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REGULATION/LEGISLATION

California governor signs Secure Choice bill into law

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California Gov. Edmund G Brown

California Gov. Edmund G. Brown Jr. signed legislation Thursday to implement a state-run Secure Choice retirement savings program for 7 million private-sector employees who lack access to a workplace plan.

The plan is expected to be put into effect by 2018.

“Millions of Californians work for employers who do not offer any retirement savings plan,” Mr. Brown said at a bill-signing ceremony in Sacramento. “This bill helps ensure that every California worker can save for retirement.”

The program requires employers with five or more employees to automatically enroll participants in an individual retirement account with an initial default contribution rate of 3%, which could ultimately increase to 8%. Employers also have the option to start their own retirement plan. Employees can choose to opt out.

For the first three years of the program, the Secure Choice plan would establish managed accounts invested in U.S. Treasuries, or similarly low-risk investments. During that startup period, it is expected the board would develop other investment options to be rolled out after the initial time period.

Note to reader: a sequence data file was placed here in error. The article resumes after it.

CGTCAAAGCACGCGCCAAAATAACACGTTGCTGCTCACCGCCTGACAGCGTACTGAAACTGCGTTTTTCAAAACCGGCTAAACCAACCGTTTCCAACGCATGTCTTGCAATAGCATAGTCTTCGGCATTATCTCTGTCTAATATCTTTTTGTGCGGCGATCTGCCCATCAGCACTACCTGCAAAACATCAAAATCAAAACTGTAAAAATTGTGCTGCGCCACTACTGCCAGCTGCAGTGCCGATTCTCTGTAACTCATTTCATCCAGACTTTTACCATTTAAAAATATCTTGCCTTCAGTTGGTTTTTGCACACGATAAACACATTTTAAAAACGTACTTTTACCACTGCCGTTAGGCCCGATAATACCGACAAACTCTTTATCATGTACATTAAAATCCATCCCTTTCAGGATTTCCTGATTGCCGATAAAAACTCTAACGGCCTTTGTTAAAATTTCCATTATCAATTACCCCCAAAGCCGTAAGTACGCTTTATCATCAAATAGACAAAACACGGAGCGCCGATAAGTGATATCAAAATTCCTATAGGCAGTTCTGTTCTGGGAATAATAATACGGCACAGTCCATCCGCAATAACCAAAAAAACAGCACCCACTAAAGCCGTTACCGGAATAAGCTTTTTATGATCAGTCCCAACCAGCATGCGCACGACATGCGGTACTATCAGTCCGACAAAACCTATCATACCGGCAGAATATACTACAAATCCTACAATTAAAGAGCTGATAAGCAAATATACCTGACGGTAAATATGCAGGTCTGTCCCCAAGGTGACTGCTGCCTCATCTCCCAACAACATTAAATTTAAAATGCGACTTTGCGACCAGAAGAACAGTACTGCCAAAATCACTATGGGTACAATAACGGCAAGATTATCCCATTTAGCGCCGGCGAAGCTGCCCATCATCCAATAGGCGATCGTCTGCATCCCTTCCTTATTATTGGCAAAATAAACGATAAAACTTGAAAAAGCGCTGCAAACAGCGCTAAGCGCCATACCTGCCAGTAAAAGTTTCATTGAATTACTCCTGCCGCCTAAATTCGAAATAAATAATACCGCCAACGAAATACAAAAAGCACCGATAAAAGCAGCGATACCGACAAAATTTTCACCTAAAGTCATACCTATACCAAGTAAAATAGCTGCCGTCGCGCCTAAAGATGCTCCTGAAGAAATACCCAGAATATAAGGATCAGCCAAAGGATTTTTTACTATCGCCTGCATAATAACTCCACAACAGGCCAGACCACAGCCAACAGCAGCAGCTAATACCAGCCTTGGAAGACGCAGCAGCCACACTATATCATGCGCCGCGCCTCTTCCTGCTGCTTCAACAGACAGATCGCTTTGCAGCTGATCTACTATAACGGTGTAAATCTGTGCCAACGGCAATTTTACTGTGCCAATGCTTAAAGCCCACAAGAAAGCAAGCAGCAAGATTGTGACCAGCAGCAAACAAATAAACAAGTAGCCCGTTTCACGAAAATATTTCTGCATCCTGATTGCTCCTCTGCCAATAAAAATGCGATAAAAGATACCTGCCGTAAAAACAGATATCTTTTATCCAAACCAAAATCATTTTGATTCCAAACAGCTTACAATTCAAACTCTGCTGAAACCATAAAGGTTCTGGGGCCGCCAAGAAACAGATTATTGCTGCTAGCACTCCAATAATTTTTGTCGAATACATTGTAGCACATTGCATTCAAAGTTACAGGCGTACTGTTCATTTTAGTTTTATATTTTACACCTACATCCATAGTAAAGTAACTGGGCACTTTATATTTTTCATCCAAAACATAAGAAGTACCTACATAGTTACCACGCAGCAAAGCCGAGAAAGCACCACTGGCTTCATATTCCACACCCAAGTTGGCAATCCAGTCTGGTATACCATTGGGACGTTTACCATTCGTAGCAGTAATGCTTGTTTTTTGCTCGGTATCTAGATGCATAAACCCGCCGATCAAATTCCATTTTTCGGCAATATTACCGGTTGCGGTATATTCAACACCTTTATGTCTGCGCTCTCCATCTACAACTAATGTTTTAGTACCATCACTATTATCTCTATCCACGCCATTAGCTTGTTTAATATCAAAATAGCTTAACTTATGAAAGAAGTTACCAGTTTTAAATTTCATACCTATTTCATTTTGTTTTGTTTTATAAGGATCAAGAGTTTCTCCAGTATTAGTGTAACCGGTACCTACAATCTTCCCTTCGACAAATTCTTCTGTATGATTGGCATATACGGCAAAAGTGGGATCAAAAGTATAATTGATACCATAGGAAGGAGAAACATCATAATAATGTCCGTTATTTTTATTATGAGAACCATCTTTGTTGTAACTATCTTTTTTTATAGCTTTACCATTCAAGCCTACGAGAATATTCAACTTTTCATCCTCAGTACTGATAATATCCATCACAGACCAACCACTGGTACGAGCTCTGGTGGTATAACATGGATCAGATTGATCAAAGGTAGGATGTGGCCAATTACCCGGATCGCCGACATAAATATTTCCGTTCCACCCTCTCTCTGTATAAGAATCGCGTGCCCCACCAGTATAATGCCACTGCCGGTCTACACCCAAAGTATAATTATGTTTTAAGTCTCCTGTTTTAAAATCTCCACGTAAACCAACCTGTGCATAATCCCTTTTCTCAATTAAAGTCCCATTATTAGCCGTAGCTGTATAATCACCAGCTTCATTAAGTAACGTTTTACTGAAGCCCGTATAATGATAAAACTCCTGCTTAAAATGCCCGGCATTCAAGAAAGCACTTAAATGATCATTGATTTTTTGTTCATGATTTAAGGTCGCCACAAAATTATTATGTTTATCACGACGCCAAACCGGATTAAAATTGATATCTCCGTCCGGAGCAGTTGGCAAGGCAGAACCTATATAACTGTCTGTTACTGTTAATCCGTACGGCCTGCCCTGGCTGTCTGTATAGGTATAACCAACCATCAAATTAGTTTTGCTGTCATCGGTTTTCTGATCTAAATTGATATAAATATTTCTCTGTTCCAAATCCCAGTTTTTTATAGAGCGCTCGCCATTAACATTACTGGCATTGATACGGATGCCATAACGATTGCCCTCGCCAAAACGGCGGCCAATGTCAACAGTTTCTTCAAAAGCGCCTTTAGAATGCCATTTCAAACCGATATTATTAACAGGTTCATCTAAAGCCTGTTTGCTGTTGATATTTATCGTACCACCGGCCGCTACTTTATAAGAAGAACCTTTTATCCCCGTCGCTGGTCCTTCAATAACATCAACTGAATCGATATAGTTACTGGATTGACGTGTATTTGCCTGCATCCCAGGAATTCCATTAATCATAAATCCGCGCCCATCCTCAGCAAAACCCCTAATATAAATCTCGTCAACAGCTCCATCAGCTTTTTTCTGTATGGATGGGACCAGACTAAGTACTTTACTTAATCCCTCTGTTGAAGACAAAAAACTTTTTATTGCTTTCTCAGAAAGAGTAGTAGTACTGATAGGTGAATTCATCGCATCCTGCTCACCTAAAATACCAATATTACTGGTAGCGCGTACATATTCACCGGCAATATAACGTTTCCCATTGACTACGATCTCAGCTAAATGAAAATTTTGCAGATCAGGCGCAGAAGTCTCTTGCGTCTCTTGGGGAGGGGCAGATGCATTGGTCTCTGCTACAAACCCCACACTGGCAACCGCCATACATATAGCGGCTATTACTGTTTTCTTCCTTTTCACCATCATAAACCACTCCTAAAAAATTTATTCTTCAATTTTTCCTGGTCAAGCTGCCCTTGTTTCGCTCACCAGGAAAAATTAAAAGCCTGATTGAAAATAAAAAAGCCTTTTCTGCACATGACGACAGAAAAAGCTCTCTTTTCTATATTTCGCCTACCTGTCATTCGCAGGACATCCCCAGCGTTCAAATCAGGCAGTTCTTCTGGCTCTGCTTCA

With the signing of the legislation, California becomes the eighth state to implement a state-sponsored retirement plan for private-sector employees.

More than two dozen other states have been considering similar programs. Legislation to create a federal retirement program for non-covered workers has been stalled in Congress.

The California legislation has been opposed by the Investment Company Institute, which represents money management companies that offer their own retirement products. The ICI has maintained that state-run plans could compete against private companies and that ultimately California taxpayers could be stuck with shortfalls in the program.

California officials say those covered under the program have no retirement coverage, rejecting the ICI's argument that the program would be taking business away from money managers. They also say the program is designed to be self-supporting and taxpayers would not be on the hook for any shortfalls.

Some money management or administrative firms could ultimately benefit from the program if they are chosen to be part of its operations.

A Secure Choice board is overseeing the program and will be selecting firms to administer the plan and manage the assets.